Why CSI Should Shape the Fashion Industry’s Holistic Corporate Identity Profile

The marriage of corporate social investment and the fashion industry was initially an arranged one to justify a brand’s use of fur, child labour, and R500 t-shirts. However, it has developed into an indispensable relationship with some designers using their labels to promote initiatives and not the other way around.

In the fashion industry, bad press originates from the source of clothing textiles and how the garments are made, with a spotlight recently being put on India and cotton farming. Levi Strauss & Co have taken a big step in CSI with their Care for Our Planet campaign, aimed at reducing the environmental impact of each pair of jeans through clever washing and drying techniques for consumers to adopt (LeviStrauss, 2014). Levi’s researched the average life cycle of a single pair of jeans and concluded that the energy used in this process could power a personal computer for 556 hours (PRNewsOnline, 2011). Levi’s produces jeans in over 50 countries with stores in 110 (Ali, et al., 2010), and with most of the producing countries being below the breadline it’s quintessential for the multi-million dollar brand to follow CSI. Globally, LS&Co have achieved great CSI by their continuous environmental campaigns as well as other social projects in HIV and AIDS awareness are providing education for children who were found to be working in sweat shops (Ali, et al., 2010) and this is perhaps why Levi’s has been a growing strength since its founding in 1853.

Some argue that CSI is only a tool to placate social and environmental infringements and that the industry and those who buy into it care only for the appearance. However, this couldn’t be less true in today’s more conscious society which is moving towards a fairer and more sustainable future. Abercrombie & Fitch has been surrounded by controversy for their sizing chart, with the largest women’s size being 10 and with CEO Mike Jeffries’s statement, the company has become a prime example of why CSI is integral in the fashion industry. ‘It’s almost everything. That’s why we hire good-looking people in our stores. Because good-looking people attract other good-looking people, and we want to market to cool, good-looking people. We don’t market to anyone other than that.’ Jeffries said (Lutz, 2013).With all of their advertising showing impossibly perfect all-American girls draped over the abs of whom could only be star college lacrosse players, would this statement even matter to the public? According to Forbes the answer is a resounding yes. In the quarter after Jeffries’s statement, investors resigned after a loss of 18 million shares, and the quarterly profit plummeted more than 20% (Forbes, 2013).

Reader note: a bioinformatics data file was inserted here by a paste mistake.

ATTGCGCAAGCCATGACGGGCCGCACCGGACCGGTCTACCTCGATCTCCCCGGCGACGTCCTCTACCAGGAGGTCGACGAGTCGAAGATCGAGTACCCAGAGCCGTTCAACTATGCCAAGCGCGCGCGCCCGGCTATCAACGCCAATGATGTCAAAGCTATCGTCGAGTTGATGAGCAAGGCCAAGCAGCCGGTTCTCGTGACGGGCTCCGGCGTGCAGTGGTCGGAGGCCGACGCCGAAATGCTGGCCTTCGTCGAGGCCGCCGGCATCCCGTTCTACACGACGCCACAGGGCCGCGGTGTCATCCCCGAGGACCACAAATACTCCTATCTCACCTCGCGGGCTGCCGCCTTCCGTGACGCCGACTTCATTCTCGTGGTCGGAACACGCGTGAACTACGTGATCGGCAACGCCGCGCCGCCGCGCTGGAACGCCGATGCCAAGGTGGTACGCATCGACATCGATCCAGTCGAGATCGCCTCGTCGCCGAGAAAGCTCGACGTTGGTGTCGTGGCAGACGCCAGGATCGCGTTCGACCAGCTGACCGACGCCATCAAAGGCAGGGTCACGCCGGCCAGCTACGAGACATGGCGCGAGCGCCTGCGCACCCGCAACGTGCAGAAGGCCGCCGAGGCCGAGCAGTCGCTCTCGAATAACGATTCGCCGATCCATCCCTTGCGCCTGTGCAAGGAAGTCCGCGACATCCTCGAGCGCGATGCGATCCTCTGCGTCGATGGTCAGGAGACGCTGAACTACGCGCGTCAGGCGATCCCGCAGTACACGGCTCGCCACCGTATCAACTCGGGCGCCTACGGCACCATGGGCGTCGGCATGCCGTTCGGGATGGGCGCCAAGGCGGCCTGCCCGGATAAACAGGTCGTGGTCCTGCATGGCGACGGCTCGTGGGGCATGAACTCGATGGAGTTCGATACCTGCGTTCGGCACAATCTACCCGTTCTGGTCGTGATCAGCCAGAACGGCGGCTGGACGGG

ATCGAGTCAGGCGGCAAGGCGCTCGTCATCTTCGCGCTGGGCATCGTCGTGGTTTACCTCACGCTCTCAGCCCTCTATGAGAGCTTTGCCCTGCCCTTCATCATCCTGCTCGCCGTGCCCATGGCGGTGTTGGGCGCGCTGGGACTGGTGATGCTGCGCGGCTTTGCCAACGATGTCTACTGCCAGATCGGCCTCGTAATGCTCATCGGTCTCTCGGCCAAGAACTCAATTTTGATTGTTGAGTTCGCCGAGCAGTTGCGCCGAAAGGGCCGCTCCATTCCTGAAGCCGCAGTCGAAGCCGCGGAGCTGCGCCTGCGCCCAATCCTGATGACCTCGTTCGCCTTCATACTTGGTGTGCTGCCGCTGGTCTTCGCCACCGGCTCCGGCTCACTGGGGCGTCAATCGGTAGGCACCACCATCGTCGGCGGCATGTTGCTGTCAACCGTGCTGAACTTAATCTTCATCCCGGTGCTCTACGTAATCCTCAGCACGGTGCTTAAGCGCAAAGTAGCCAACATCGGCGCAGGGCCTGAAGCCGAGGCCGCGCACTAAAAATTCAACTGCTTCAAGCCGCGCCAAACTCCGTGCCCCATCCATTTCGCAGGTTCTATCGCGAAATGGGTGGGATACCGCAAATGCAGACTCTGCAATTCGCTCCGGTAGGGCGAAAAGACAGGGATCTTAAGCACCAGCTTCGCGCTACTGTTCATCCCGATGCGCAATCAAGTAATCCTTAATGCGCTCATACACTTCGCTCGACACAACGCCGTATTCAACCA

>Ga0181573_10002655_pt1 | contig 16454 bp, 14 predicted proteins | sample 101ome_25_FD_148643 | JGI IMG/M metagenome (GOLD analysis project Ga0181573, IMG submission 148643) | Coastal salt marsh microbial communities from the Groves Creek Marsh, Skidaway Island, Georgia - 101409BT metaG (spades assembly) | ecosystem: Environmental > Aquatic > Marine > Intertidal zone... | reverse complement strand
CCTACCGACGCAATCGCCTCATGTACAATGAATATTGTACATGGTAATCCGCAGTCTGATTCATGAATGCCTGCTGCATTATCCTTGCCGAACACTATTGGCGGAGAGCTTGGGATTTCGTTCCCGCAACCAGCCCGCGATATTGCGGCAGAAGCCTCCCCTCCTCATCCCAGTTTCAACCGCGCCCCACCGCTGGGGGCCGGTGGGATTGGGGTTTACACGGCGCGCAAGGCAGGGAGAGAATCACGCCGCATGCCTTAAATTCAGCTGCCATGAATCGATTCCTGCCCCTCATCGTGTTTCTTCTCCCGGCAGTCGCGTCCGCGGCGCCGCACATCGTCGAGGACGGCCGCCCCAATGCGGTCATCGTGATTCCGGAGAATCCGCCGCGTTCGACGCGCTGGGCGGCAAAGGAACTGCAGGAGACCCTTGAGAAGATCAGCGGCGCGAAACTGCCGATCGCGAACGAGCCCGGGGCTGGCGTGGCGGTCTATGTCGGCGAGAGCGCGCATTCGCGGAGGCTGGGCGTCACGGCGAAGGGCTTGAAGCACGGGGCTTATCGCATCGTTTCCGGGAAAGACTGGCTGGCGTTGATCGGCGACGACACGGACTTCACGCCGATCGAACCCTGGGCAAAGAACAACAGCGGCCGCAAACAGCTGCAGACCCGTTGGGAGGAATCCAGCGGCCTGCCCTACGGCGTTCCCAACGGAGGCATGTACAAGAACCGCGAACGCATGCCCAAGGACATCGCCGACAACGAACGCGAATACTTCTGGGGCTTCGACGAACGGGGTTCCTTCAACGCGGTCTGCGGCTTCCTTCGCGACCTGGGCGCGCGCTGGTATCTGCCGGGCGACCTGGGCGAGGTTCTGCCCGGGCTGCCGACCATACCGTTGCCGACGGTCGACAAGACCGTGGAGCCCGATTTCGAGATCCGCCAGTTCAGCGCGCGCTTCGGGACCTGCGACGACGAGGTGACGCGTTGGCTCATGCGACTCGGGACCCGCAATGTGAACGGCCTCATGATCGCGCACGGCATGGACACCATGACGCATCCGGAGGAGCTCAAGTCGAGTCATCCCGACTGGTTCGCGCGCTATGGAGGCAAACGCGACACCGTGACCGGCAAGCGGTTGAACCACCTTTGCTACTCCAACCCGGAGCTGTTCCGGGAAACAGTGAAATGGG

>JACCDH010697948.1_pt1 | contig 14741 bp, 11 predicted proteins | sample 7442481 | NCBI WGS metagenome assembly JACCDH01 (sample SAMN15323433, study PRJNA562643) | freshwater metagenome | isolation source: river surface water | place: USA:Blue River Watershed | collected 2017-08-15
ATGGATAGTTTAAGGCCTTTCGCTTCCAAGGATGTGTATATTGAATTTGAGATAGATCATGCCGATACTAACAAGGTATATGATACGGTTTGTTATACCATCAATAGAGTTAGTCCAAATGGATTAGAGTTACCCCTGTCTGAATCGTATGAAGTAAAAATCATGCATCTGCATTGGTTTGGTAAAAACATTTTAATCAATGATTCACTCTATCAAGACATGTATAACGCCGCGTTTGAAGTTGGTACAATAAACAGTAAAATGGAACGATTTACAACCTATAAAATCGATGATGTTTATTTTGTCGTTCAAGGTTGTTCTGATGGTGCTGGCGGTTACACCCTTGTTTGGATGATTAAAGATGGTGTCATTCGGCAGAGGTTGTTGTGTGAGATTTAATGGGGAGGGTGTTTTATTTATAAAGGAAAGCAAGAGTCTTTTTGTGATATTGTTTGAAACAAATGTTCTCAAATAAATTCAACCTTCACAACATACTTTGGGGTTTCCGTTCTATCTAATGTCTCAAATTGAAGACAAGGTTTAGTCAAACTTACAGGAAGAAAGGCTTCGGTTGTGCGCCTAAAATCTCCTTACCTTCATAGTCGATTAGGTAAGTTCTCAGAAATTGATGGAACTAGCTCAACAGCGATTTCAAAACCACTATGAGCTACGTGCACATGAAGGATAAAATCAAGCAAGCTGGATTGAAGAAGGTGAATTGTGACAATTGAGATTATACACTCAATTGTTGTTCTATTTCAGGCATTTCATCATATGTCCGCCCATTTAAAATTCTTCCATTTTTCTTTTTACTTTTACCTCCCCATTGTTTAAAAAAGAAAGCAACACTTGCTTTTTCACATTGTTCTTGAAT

CSI is no longer about Greenwashing, tax breaks and press control; it plays an integral part in the entire identity of a brand and the holistic image of the fashion industry. The way in which clothing is being made is no longer being ignored, and it is up to leaders in the fashion industry to stitch them together with a conscience.
[Words: 500]

Works Cited
Ali, D. S. et al., 2010. Life Cycle Analysis Sustainability Report. Life Cycle of a Jean, 1(1), pp. 9-13.
Deigendesch, D. T., 2014. Interbrand – Corporate Social Responsibility: Brand Leadership or Greenwashing?. [Online]
Available at: http://www.interbrand.com/en/best-global-brands/best-global-brands-2009/Corporate-social-responsibility.aspx
[Accessed 30 July 2014].
Forbes, 2013. Abercrombie Dressed To Disappoint. [Online]
Available at: http://www.forbes.com/sites/zacks/2013/08/27/abercrombie-dressed-to-disappoint/
[Accessed 3 August 2014].
LeviStrauss, 2014. Levi Strauss Sustainability. [Online]
Available at: http://www.levistrauss.com/sustainability/innovative-practices/planet/
[Accessed 5 August 2014].
Lutz, A., 2013. Business Insider – Abercrombie & Fitch Refuses To Make Clothes For Large Women.. [Online]
Available at: http://www.businessinsider.com/abercrombie-wants-thin-customers-2013-5
[Accessed 3 August 2014].
PRNewsOnline, 2011. Case Study: Levi’s Sustainability Initiative Proves That a Solid CSR Message Does Wash WIth the Public. [Online]
Available at: http://www.prnewsonline.com/featured/2011/04/25/case-study-levis-sustainability-initiative-proves-that-a-solid-csr-message-does-wash-with-the-public/ 2014
[Accessed 30 July 2014].

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